GPTZero: how to use the ChatGPT detection tool

ChatGPT has opened the public’s eyes to both the wonders and horrors of artificial intelligence in the few months it has been available. Used carefully and with good intentions, it is a powerful tool that can stimulate creativity, eliminate blank page syndrome, and speed up productivity. Unfortunately, ChatGPT makes short-term education too easy, as the AI ​​can be used to write documents and take exams. This is where GPTZero comes in.

GPTZero is a ChatGPT detection tool created by Princeton University student Edward Tian, ​​and now you can use it to find out if something you’re reading is AI-generated or not. That is how.

What is GPT Zero?

GPTZero is a web application and service designed to detect whether a piece of text was written by human or artificial intelligence. Tian, ​​a 22-year-old student studying computer science at Princeton University and a former software engineering intern at Microsoft, is developing GPTZero.

GPTZero was first announced via Tian’s tweet on January 2, 2023 as a tool to help detect AI plagiarism. Tian noted that the analysis is based on research by a Princeton Ph.D. candidate Sreejan Kumar and the work of the Princeton Natural Language Processing Group.

The analysis is based on some ongoing research. @sreejan_kumar and @princeton_nlp. We hope to publish something empirical soon. but in the meantime this was a fun app to make 🙂

—Edward Tian (@edward_the6) January 3, 2023

Is GPTZero free?

GPTZero is designed for educators, but anyone can use it for free. It is unlikely that this will always be the case. The terms of service mention that it could be Rates for some services. It also mentions a 30-day free trial for new users who sign up.

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GPTZero's terms of service mention fees.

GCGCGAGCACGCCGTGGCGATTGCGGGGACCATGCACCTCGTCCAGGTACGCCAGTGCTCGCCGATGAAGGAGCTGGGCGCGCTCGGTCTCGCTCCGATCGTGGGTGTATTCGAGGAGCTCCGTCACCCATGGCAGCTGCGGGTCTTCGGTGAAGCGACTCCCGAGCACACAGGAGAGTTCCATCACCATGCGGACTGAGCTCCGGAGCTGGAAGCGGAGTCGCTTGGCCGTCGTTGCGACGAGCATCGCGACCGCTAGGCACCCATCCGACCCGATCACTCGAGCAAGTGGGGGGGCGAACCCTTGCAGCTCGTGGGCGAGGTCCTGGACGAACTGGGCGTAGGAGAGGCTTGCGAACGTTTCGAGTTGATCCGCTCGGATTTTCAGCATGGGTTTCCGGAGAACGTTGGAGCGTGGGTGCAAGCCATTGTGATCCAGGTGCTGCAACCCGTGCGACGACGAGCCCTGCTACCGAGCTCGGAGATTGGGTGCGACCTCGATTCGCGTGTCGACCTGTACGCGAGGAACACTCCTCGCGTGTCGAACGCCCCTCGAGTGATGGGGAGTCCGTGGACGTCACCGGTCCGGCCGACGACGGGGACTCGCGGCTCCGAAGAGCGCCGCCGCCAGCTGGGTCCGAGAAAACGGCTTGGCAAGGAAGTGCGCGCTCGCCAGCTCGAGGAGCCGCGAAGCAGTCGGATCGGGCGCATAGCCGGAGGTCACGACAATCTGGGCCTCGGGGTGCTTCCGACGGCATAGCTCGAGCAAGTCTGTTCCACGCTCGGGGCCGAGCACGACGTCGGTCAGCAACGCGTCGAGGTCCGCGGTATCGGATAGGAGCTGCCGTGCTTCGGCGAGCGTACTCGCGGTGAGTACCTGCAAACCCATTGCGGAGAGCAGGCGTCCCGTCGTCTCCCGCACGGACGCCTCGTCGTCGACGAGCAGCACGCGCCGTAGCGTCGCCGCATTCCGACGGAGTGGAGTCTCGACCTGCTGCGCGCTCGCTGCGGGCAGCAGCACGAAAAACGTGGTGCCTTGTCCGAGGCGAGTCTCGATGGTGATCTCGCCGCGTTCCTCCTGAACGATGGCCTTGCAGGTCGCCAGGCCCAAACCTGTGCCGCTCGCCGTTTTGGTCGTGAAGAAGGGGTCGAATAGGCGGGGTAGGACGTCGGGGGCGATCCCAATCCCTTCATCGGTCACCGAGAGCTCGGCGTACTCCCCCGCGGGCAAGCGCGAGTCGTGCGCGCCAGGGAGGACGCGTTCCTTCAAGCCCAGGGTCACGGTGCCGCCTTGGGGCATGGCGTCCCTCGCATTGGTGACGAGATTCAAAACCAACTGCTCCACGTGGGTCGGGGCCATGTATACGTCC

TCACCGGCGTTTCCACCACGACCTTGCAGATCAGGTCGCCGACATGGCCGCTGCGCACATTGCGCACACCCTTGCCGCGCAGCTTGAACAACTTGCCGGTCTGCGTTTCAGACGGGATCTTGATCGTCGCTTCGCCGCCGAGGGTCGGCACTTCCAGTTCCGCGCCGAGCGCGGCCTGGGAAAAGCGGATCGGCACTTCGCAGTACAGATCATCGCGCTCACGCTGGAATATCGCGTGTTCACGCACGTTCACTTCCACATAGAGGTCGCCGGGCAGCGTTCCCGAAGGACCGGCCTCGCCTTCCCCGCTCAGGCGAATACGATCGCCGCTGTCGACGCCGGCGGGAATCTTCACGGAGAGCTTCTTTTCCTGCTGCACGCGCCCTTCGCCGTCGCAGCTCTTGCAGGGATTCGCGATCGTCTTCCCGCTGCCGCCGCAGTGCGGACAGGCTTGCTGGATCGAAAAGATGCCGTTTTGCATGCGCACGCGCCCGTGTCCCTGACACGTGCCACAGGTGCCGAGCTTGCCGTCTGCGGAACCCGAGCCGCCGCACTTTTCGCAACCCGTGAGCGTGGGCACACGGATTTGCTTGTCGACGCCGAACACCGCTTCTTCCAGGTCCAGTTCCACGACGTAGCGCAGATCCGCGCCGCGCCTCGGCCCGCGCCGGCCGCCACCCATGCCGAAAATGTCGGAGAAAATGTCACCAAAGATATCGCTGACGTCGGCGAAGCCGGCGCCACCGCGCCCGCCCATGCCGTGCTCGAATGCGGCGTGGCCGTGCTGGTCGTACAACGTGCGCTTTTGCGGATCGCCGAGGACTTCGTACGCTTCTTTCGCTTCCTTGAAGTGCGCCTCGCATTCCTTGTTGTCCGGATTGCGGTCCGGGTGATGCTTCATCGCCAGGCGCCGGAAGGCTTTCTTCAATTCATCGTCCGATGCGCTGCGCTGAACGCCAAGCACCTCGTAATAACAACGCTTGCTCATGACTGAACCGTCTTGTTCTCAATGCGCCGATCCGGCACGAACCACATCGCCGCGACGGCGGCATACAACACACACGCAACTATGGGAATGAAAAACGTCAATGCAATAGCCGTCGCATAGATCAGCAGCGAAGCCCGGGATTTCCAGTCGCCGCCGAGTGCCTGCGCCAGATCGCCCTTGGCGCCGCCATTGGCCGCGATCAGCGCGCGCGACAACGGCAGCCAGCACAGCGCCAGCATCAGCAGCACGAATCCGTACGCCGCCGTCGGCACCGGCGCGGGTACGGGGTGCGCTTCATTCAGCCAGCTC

GPTZero is not an open source project and Tian would have faced high hosting fees if not for the help of Streamlit, a Python application framework with a free cloud service for Streamlit applications. While GPTZero’s traffic is a small fraction of what ChatGPT enjoys, even OpenAI has decided to start charging to recoup its costs.

Although Streamlit hosting is free, it generally limits the bandwidth and resources on this shared platform. This would limit the use of a popular application like GPTZero.

Streamlit is currently helping Tian by increasing the application memory and GPTZero hosting allocation. If it continues to grow at a rapid pace, that could change.

Is GPTZero correct?

There have been claims that GPTZero can be fooled. Following a suggestion from a Reddit user Smellz_Of_Elderberry, I asked ChatGPT to write a short story about the book The old man and the sea like I was a high school student. GPTZero was not wrong.

ChatGPT writes like a high school student

I tried again, changing the text with some misplaced punctuation, incorrect tenses, and other small errors, but GPTZero still said, “Your text was probably written entirely by an AI.”

The key word here is “probably”, and the developer never promised that GPTZero would be perfect. GPTZero’s accuracy is still being tested, but anecdotally, it seems to work fine for most people.